Monday, 10 October 2016

The seven big decisions made at the Cites global wildlife summit



A major meeting on the regulation of trade in endangered species is drawing to a close in Johannesburg - here are seven of its key hits and misses
 
Bibi van der Zee, Johannesburg
Wednesday 5 October 2016 17.19 BST Last modified on Thursday 6 October 2016 11.19 BST


Pangolin
Sadly for the pangolin, the tough brown scales that so neatly tile its body are in huge demand for medicinal purposes, while the flesh that they protect is also appreciated as a delicacy in Vietnam and some parts of China. Earlier this month, conservationists warned of the devastating decline in pangolin populations. Cites followed up by putting all pangolin species into the highest category of protection.

Grey parrot
Cheers and applause greeted the decision to finally ban the international trade in wild African grey parrot. This beautiful and highly intelligent creature – one study found that they are capable of the same logical reasoning as a four-year old human – has been heavily hunted in the central and western African countries where they are native. The birds are hugely popular around the world as pets, but their numbers in the wild have dwindled, with Ghana estimated to have lost 90-99% of its wild population. The conference voted to move the parrot into Appendix I – the highest level of protection.

Rosewood
With its distinctive dark auburn sheen, rosewood is loved by consumers who snap up luxury rosewood furniture in China. But the explosion in demand – the market has grown 65 times since 2005 and is now worth $2.2bn a year – is having a devastating impact on the forests in South-East Asia where the rosewood tree grows, and traffickers are now looking for sources in Africa and Central America. By a consensus decision, the Cites conference placed all 300 types of rosewood under trade restrictions.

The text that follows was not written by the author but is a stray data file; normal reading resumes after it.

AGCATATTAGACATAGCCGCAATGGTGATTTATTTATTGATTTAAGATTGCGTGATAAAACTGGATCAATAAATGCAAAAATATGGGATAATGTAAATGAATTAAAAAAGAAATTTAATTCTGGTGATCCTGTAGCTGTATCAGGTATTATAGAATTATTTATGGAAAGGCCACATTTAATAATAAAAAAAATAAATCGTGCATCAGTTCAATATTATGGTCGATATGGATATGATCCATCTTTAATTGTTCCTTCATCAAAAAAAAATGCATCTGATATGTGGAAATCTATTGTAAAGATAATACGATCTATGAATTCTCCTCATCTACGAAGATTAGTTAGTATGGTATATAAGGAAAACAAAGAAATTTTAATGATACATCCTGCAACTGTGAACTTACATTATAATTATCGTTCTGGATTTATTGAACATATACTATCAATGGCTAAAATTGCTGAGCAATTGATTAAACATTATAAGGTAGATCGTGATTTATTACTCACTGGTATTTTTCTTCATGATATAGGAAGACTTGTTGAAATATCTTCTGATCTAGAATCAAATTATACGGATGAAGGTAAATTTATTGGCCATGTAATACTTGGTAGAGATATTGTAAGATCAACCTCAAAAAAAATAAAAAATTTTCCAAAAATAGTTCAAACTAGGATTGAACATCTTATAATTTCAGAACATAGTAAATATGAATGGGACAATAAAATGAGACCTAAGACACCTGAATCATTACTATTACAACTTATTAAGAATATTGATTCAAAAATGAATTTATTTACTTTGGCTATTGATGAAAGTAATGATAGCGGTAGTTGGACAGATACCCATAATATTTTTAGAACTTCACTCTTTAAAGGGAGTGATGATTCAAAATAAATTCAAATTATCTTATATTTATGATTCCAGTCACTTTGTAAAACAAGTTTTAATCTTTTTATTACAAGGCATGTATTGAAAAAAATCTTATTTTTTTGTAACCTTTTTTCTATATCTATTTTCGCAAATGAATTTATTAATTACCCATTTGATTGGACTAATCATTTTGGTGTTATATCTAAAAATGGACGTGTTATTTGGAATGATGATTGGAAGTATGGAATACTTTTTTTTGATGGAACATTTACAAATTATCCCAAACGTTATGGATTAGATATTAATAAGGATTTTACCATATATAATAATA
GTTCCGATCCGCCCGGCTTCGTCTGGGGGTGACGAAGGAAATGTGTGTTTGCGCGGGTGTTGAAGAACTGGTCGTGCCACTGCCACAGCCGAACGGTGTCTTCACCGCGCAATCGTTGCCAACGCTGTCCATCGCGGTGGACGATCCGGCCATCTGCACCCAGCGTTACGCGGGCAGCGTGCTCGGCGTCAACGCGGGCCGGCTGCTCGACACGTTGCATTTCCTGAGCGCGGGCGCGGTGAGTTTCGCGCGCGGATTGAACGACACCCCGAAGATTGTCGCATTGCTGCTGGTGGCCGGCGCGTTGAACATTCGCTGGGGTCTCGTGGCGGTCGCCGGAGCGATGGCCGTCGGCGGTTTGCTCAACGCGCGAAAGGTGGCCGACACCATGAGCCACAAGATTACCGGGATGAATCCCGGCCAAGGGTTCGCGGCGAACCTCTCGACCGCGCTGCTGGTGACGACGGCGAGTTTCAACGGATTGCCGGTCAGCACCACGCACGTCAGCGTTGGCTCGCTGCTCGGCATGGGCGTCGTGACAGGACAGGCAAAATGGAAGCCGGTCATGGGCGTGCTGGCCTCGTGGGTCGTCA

Rhinos
A proposal from Swaziland that would have allowed it to sell its 330kg stockpile of horn in order, it said, to use the money to help support rhino conservation work, was defeated. As a recent Guardian investigation revealed, international criminal networks are making millions by smuggling rhino horn out of Kenya and South Africa into Asia where it is used for so-called medicinal purposes. There is a misplaced belief that rhino horn can increase fertility.

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